There is only one good explanation why the only son and namesake of the late dictator, Ferdinand Marcos Jr., is popular and may actually win the May 2022 presidential elections.

It’s the ill-gotten wealth that his family had stashed since the time the dictator rose to power in the middle of the 1960s.

He could have been using stolen money from the people to spruce up the family’s image, distorting the country’s history by fabricating tales about Marcos’ wealth and the “golden age” of his father’s time as leader.

In 2016, he lost in his attempt to become vice president but he did not waste any time to prepare for his big comeback for the elections in 2022 — his last chance of fulfilling his mother’s dream to return to power and cleanse the family’s shame and dishonor.

Junior is already 64 and may be too old and less viable as a presidential candidate by May 2028.

His mother, Imelda, who is infamous for her 3,000 pairs of shoes and collections of art and expensive jewelry, may no longer live to see him succeed in 2028. She is 93 years old and would be nearly 100 years old by that time.

Junior’s best chance of becoming president is now. He has won the support of President Rodrigo Duterte’s daughter who agreed to run as his vice president and the legions of the president’s die-hard supporters.

In fact, a Social Weather Stations (SWS) pre-campaign opinion poll in November showed him ahead of the pack of presidential aspirants, with close to 50 percent support. 

His closest rival, Vice President Leonor Robredo, who defeated him narrowly in the last national elections, is a distant second with nearly 20 percent. The political contest next year could be an interesting rematch between them. 

Junior’s supporters say the May 2022 elections are over this early, and that he will surely win the election by a landslide.

Nobody in the country’s history, since Marcos was toppled from power in 1986, has won with a simple majority in a multi-party elections.

The late Noynoy Aquino won in 2010 with only about 42 percent of the total votes cast and the others before him — Joseph Estrada, Gloria Arroyo and Duterte — only had a little over 39 percent  of the votes. Fidel Ramos, who won in 1992, only had 23 percent, the lowest plurality of votes, which was contested by Miriam Santiago who came second in a seven-way contest.

Through propaganda and disinformation in social media, Junior was able to rebuild an image more acceptable to the poor, less educated, and older generation of voters.

Junior promises to share or give back the family’s wealth which gullible Filipinos seem to have believed hook, line and sinker. There were tales of people being asked to open bank accounts to get a P5,000 monthly allowance from Marcos. There were anecdotes of gold bullions to be returned to the government once Marcos gets elected into office.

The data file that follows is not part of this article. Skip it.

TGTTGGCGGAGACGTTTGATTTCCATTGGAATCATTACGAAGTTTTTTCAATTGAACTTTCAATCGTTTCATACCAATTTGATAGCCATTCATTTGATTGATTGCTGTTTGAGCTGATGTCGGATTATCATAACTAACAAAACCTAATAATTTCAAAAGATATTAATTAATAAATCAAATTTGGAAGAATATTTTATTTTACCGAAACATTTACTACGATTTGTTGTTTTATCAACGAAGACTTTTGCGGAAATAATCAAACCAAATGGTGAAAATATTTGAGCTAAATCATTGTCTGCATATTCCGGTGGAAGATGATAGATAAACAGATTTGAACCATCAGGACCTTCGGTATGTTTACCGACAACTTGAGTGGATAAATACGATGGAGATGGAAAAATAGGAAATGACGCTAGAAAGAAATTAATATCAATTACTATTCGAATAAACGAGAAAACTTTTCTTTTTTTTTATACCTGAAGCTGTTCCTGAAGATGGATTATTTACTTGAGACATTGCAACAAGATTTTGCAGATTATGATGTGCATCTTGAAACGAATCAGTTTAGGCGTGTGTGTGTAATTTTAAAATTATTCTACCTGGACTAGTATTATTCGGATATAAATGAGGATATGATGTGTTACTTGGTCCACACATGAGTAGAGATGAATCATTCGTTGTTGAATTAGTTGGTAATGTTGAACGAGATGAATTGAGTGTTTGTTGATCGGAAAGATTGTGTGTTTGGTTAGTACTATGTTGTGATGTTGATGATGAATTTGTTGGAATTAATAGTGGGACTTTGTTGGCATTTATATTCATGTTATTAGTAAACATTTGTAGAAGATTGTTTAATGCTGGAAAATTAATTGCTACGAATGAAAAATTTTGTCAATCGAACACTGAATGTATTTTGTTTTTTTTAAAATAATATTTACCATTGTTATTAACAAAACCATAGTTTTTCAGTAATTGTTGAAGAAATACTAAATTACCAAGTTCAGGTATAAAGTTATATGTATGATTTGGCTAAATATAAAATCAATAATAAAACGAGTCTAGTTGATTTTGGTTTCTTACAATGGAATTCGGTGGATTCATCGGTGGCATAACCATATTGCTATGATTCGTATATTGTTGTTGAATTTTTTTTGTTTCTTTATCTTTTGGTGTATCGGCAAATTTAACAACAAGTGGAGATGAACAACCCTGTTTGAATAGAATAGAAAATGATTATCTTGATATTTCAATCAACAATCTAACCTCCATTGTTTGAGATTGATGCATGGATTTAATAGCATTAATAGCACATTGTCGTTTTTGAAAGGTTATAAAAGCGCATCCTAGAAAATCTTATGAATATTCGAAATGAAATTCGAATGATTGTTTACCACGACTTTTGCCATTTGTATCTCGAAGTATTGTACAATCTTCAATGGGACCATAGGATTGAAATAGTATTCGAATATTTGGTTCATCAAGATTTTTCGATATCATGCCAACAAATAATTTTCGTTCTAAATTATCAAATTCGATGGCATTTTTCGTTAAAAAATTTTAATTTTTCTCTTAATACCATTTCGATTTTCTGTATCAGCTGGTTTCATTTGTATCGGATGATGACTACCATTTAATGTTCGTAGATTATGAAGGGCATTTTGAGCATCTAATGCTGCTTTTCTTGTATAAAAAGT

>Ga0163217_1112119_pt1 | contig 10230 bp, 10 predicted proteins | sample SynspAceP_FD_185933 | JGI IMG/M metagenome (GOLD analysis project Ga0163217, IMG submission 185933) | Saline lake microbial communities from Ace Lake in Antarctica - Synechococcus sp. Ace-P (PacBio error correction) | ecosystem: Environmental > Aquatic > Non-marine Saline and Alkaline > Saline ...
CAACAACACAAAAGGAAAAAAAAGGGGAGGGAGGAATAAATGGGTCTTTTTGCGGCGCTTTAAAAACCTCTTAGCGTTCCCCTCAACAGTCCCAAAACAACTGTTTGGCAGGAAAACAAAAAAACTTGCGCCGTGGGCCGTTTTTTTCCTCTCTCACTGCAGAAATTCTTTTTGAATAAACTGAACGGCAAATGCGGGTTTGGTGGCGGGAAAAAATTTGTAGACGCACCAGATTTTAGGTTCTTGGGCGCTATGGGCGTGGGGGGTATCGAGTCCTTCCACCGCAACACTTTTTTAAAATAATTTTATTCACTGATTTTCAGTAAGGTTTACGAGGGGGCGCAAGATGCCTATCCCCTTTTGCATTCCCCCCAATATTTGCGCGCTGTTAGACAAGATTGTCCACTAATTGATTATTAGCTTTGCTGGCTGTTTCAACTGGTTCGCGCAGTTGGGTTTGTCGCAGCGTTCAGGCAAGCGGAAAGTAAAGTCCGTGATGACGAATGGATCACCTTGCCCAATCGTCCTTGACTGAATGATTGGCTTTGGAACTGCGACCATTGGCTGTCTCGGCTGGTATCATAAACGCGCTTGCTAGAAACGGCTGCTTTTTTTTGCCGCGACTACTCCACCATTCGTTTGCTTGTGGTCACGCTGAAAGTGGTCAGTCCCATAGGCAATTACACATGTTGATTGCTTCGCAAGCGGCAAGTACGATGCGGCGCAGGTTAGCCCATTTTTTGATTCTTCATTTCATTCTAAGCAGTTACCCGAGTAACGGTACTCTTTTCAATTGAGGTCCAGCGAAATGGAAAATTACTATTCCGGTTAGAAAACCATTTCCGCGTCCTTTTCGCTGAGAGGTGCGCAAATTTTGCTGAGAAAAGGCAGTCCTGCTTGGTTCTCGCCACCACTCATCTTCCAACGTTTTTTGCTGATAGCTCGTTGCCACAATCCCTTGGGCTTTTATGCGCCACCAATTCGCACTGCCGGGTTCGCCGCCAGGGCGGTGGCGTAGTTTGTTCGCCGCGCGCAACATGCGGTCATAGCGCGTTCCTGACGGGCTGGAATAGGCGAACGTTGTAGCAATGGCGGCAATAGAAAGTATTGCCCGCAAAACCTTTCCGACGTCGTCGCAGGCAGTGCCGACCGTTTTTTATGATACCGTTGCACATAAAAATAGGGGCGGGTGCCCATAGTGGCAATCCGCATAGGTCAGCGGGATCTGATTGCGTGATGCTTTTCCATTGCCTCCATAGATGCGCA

But the stories are fantastic and unbelievable. Only gullible and less-informed Filipinos will believe this. Junior did not even pay his income taxes as governor of Ilocos Norte from 1982 to 1985. He could be forgiven for missing out on his income tax returns for 1985 because the Marcoses were ousted from power in February 1986, two months before the deadline for payment of taxes.

In 1995, a Quezon City regional trial court convicted him of tax evasion. Two years later, the Court of Appeals upheld the lower court conviction but removed the seven-year jail term. The fines were sustained but there were no court records to show Junior paid the fines.

So, how would Junior share the family’s loot when he has a track record of not paying his taxes? Junior has also evaded paying the estate taxes left by his father. By now, the back taxes could be worth more than P200 billion, including penalties and surcharges.

Once elected into office, there is a chance the government can kiss the tax liabilities goodbye. The government’s efforts to get back the ill-gotten wealth will abruptly end. There are records to show the government has recovered nearly P300 billion of the Marcoses’ ill-gotten wealth since 1986. About $600 million were from a Swiss bank account.

In the 2015 documentary, “Kingmaker,” Imelda Maros spoke about having 175 bank accounts that she could not move around because she could no longer travel abroad.

In 1965, before Ferdinand Marcos was elected president, he was worth less than P1 million on his annual statements of assets, liabilities and net worths (SALN). It’s mind-blowing his family could afford to live like royalty more than three decades after he was removed from power.

The Marcoses would like to claw back to power to relive the glory days of the dictator and forget about the people who brought them to power. 

It would be a big mistake to elect Junior to the highest office. The Philippines will be the world’s laughing stock for swallowing back what it had chewed and spit out. What a big shame for the country which was a beacon of democracy in 1986, and which inspired other countries to remove dictators and despots.

In 1988, Myanmar tried to march into democracy but failed. Eastern European states succeeded in ending Communist rule, reuniting a divided Germany in 1989.

The popular uprising, which saved military mutineers at EDSA in 1986 and gave pride to Philippine democracy, was more than a generation ago.

More than half of the country’s population are too young to remember that historic moment. Some say Filipinos have short memories and the proliferation of social media platforms helped erase the 1986 People Power revolt from the collective memory.

Seeds of disinformation fed by the Marcoses have been planted and they could reap the poisoned fruits next year. The dictator’s ill-gotten wealth is put to good use by his son. 

Junior may actually win the elections next year if the Marcos propaganda is not stopped.